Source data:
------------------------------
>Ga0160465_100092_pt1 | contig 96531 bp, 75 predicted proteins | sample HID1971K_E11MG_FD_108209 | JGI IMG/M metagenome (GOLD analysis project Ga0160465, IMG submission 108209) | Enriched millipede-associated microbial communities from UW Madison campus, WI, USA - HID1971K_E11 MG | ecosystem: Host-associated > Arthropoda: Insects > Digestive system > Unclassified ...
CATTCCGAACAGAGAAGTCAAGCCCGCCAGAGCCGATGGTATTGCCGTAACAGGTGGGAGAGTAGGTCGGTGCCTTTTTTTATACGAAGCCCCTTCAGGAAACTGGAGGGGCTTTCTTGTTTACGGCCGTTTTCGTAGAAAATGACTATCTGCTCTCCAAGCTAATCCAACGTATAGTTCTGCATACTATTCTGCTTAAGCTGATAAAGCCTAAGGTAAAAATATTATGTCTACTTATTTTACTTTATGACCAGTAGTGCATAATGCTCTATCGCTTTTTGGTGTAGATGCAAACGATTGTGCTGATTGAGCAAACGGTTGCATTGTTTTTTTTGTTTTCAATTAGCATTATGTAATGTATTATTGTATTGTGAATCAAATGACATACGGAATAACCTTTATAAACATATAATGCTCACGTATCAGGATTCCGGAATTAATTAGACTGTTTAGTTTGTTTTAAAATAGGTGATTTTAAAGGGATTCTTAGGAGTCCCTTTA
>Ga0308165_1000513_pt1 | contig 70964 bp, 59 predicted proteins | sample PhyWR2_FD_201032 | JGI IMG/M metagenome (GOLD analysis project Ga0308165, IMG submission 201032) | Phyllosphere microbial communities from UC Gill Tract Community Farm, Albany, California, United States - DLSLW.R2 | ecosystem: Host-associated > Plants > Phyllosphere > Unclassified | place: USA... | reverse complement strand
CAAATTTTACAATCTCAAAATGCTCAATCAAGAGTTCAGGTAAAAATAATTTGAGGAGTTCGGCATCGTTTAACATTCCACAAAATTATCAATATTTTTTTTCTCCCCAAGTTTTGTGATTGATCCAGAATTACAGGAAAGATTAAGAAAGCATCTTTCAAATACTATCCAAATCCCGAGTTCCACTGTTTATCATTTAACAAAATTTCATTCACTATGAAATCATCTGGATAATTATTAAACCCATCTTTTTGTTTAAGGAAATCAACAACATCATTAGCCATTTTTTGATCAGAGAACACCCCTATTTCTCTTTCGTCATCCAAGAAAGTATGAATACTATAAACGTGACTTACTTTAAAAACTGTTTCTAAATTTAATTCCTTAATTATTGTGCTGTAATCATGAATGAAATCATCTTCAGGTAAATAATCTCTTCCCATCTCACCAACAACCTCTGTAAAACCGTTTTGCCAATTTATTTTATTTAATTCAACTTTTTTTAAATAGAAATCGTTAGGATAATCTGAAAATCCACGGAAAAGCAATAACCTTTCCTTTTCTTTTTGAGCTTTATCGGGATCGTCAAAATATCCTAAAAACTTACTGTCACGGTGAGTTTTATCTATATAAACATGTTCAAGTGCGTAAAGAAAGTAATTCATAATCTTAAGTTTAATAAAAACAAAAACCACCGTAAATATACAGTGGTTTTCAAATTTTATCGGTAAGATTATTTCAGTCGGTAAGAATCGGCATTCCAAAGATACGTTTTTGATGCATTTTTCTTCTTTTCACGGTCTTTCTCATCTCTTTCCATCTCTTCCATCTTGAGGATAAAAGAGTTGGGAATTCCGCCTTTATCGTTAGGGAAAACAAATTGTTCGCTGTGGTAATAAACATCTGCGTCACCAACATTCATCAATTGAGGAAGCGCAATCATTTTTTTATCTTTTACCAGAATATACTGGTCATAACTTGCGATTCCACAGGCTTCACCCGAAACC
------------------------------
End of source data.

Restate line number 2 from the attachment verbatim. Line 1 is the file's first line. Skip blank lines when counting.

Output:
CATTCCGAACAGAGAAGTCAAGCCCGCCAGAGCCGATGGTATTGCCGTAACAGGTGGGAGAGTAGGTCGGTGCCTTTTTTTATACGAAGCCCCTTCAGGAAACTGGAGGGGCTTTCTTGTTTACGGCCGTTTTCGTAGAAAATGACTATCTGCTCTCCAAGCTAATCCAACGTATAGTTCTGCATACTATTCTGCTTAAGCTGATAAAGCCTAAGGTAAAAATATTATGTCTACTTATTTTACTTTATGACCAGTAGTGCATAATGCTCTATCGCTTTTTGGTGTAGATGCAAACGATTGTGCTGATTGAGCAAACGGTTGCATTGTTTTTTTTGTTTTCAATTAGCATTATGTAATGTATTATTGTATTGTGAATCAAATGACATACGGAATAACCTTTATAAACATATAATGCTCACGTATCAGGATTCCGGAATTAATTAGACTGTTTAGTTTGTTTTAAAATAGGTGATTTTAAAGGGATTCTTAGGAGTCCCTTTA